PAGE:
Thirty two of the 54 subjects (59.3%) are female and the rest, 40.7%, are male. Most patients belong in age group 60-69 years old (N=34, 63%). Thirty one of 54 subjects are unemployed or already retired, 19 subjects are still doing domestic work as housewives, and only four still have active occupation.

Forty subjects were also diagnosed with comorbidities. Seventeen of the fifty four subjects (31.5%) have history of atopy or allergy, while the rest, 37 subjects (68.5%), don’t have it. However, the history of previous treatment for those who have history of atopy is unclear.

Senile AD is classified into three groups based on the type of onset, which is senile onset, recurrent or continuation from adult AD, and recurrent with classical AD in childhood. In this study, majority of the cases were senile onset AD (N=45, 83.3%). Eight cases (14.8%) were continuation from adult AD and only one case (1.9%) was a recurrent case with history of classic AD in childhood. A pie diagram showing senile AD type of onset percentage is shown in Figure 1.

Based on severity, as shown in Figure 2, most cases (58%) were classified as moderate senile AD and treated with intermittent use of mid-potency topical corticosteroid, as well as regular application of emollient. Figure 3 show treatment of choice based on senile AD severity.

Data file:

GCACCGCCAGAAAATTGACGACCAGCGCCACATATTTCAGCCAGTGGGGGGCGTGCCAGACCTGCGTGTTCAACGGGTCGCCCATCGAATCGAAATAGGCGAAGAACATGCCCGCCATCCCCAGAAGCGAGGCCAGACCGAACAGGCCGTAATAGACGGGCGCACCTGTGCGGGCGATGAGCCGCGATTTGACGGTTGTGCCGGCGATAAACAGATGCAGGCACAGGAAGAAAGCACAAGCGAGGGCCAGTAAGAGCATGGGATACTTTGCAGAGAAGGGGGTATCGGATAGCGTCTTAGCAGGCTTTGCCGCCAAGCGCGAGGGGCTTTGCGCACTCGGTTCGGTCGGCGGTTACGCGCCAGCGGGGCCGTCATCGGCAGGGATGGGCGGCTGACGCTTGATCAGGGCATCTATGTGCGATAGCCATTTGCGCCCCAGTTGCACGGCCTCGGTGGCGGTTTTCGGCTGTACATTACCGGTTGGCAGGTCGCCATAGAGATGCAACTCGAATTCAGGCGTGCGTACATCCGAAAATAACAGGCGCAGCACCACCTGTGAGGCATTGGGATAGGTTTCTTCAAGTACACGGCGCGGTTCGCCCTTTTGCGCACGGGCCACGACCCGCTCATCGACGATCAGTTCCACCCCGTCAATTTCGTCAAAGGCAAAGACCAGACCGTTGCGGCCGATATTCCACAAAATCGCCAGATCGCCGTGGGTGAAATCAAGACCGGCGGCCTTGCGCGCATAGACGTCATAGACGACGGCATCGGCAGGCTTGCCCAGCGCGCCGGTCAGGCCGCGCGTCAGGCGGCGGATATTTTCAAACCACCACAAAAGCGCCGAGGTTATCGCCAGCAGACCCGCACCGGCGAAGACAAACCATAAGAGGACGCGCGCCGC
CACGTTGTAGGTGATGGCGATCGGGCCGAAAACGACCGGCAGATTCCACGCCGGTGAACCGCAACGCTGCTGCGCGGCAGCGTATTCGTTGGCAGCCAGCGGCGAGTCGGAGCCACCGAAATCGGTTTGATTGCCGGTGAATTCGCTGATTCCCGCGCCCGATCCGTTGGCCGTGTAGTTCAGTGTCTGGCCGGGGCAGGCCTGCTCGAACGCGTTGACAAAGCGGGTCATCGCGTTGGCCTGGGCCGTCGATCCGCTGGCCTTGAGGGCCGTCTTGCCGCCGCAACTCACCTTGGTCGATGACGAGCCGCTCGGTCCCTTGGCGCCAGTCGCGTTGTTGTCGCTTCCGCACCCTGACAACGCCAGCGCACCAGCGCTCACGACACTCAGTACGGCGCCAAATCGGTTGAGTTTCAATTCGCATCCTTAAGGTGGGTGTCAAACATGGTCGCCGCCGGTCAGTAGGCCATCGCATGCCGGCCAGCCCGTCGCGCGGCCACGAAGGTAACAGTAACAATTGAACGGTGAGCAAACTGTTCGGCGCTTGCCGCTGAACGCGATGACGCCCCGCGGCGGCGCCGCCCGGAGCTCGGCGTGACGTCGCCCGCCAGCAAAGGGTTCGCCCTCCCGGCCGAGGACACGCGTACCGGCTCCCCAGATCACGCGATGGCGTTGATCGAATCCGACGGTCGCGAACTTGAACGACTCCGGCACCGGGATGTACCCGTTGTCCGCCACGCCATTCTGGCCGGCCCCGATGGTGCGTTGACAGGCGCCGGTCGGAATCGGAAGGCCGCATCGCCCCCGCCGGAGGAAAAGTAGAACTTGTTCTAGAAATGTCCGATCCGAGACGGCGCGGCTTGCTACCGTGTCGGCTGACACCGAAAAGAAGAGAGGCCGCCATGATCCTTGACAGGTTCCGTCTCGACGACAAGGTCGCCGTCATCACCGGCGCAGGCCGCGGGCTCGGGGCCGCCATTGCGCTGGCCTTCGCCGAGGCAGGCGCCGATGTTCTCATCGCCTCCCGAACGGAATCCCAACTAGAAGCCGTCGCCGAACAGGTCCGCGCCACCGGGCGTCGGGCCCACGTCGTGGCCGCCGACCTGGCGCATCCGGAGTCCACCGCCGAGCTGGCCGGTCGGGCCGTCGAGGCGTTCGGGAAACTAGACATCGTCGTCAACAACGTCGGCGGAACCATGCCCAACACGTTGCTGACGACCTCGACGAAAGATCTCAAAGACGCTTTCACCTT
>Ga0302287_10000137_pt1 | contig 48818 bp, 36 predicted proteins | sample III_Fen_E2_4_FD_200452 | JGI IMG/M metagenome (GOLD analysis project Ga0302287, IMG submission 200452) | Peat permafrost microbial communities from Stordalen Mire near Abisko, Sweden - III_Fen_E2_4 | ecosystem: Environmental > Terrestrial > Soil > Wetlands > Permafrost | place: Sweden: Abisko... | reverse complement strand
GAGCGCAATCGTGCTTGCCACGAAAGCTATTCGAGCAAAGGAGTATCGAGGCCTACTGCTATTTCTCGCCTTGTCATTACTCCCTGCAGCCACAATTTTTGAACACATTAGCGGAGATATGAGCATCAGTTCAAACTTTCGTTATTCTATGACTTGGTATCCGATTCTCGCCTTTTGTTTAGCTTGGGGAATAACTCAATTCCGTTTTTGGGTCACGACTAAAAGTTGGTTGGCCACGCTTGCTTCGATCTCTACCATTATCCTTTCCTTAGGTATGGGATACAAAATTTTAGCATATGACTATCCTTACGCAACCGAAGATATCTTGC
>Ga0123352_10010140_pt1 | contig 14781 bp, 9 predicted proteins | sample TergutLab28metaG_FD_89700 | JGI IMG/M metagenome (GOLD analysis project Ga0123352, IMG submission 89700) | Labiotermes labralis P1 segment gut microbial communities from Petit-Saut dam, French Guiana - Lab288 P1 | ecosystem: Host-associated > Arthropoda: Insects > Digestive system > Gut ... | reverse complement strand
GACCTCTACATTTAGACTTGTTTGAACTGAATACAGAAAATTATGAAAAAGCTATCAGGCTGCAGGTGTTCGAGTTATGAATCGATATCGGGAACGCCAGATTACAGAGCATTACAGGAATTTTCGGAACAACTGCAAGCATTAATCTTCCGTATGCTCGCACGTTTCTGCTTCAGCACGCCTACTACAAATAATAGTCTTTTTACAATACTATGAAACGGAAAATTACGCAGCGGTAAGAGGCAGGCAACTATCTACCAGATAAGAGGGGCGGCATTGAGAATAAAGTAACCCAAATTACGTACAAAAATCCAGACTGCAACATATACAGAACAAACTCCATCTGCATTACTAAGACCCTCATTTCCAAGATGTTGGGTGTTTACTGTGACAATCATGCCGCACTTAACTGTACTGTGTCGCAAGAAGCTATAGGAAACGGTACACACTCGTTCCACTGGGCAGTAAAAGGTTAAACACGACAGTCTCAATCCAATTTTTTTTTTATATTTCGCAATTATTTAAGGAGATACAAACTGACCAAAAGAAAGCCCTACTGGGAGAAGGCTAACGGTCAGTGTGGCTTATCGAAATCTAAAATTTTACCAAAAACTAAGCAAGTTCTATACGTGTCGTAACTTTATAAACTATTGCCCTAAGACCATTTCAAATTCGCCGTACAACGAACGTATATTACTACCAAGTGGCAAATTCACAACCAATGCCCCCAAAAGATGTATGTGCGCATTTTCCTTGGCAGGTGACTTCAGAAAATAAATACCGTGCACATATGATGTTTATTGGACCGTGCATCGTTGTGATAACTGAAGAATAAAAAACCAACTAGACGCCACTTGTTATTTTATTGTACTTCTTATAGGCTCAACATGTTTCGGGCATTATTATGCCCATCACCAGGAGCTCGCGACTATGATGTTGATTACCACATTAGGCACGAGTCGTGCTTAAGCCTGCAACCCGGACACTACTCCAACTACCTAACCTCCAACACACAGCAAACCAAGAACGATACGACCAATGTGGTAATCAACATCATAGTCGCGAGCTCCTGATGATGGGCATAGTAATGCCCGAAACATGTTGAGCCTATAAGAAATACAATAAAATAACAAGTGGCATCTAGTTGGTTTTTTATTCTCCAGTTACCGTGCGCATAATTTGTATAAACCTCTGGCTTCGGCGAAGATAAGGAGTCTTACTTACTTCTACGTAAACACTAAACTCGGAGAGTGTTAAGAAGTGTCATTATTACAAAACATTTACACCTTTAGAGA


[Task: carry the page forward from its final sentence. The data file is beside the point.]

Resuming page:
Discussion

All patients aged 60 years and older who came to geriatric outpatient clinic Dermatovenereology Department Cipto Mangunkusumo Hospital and diagnosed with atopic dermatitis become the subject of this study. Most of them came with itch as the chief complaint. There were fifty four patients in five years period, from January 2011 to December 2015. The most number of cases was recorded in 2012, as many as 20 cases (37%) and more than half of the total subjects belong to the age group 60-69 years old (N=34, 63%).

From the results, the number of female patients is more than male patients with almost 3:2 ratio. This result is different from Tanei [6], which most senile AD patients found are male with 3:1 ratio to female. In other studies conducted in Japan, a male predominance was also found [7]. In contrast, several studies of adult AD have indicated that the prevalence in women is higher than men [8,9]. It is concluded that gender difference in the prevalence of senile AD is uncertain, our result probably because in Indonesia, the number of female elderly is higher than male [10].